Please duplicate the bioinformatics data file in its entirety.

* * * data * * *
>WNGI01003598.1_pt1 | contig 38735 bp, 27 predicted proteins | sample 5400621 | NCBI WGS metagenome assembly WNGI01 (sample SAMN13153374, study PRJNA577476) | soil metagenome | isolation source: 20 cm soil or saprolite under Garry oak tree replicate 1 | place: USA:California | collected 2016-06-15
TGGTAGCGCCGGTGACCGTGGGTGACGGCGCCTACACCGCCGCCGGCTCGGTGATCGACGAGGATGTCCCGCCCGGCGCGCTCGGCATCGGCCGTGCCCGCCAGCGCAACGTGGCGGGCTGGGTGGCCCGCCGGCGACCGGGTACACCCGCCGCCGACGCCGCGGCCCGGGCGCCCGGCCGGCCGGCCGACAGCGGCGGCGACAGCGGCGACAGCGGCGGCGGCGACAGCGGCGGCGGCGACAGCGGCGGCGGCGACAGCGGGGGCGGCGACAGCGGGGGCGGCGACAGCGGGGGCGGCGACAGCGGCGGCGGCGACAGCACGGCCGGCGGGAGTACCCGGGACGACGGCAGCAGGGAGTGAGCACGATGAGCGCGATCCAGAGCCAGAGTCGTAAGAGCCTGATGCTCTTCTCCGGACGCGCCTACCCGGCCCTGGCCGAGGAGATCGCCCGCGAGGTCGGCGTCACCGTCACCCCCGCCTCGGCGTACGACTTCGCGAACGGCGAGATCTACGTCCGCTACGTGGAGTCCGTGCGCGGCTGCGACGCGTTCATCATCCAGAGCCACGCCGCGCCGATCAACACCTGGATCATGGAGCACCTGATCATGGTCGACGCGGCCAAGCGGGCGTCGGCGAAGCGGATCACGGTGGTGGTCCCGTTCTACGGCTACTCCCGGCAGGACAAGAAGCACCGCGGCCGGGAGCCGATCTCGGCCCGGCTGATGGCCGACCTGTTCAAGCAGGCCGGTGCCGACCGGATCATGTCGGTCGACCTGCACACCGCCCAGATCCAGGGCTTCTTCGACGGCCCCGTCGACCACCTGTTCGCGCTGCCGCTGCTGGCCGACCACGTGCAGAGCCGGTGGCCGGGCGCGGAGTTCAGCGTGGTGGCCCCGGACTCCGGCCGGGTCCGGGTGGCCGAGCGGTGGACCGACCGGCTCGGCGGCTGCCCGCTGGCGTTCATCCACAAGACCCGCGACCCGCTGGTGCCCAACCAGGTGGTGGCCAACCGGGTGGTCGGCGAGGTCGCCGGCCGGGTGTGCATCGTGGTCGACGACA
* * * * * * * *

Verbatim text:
>WNGI01003598.1_pt1 | contig 38735 bp, 27 predicted proteins | sample 5400621 | NCBI WGS metagenome assembly WNGI01 (sample SAMN13153374, study PRJNA577476) | soil metagenome | isolation source: 20 cm soil or saprolite under Garry oak tree replicate 1 | place: USA:California | collected 2016-06-15
TGGTAGCGCCGGTGACCGTGGGTGACGGCGCCTACACCGCCGCCGGCTCGGTGATCGACGAGGATGTCCCGCCCGGCGCGCTCGGCATCGGCCGTGCCCGCCAGCGCAACGTGGCGGGCTGGGTGGCCCGCCGGCGACCGGGTACACCCGCCGCCGACGCCGCGGCCCGGGCGCCCGGCCGGCCGGCCGACAGCGGCGGCGACAGCGGCGACAGCGGCGGCGGCGACAGCGGCGGCGGCGACAGCGGCGGCGGCGACAGCGGGGGCGGCGACAGCGGGGGCGGCGACAGCGGGGGCGGCGACAGCGGCGGCGGCGACAGCACGGCCGGCGGGAGTACCCGGGACGACGGCAGCAGGGAGTGAGCACGATGAGCGCGATCCAGAGCCAGAGTCGTAAGAGCCTGATGCTCTTCTCCGGACGCGCCTACCCGGCCCTGGCCGAGGAGATCGCCCGCGAGGTCGGCGTCACCGTCACCCCCGCCTCGGCGTACGACTTCGCGAACGGCGAGATCTACGTCCGCTACGTGGAGTCCGTGCGCGGCTGCGACGCGTTCATCATCCAGAGCCACGCCGCGCCGATCAACACCTGGATCATGGAGCACCTGATCATGGTCGACGCGGCCAAGCGGGCGTCGGCGAAGCGGATCACGGTGGTGGTCCCGTTCTACGGCTACTCCCGGCAGGACAAGAAGCACCGCGGCCGGGAGCCGATCTCGGCCCGGCTGATGGCCGACCTGTTCAAGCAGGCCGGTGCCGACCGGATCATGTCGGTCGACCTGCACACCGCCCAGATCCAGGGCTTCTTCGACGGCCCCGTCGACCACCTGTTCGCGCTGCCGCTGCTGGCCGACCACGTGCAGAGCCGGTGGCCGGGCGCGGAGTTCAGCGTGGTGGCCCCGGACTCCGGCCGGGTCCGGGTGGCCGAGCGGTGGACCGACCGGCTCGGCGGCTGCCCGCTGGCGTTCATCCACAAGACCCGCGACCCGCTGGTGCCCAACCAGGTGGTGGCCAACCGGGTGGTCGGCGAGGTCGCCGGCCGGGTGTGCATCGTGGTCGACGACA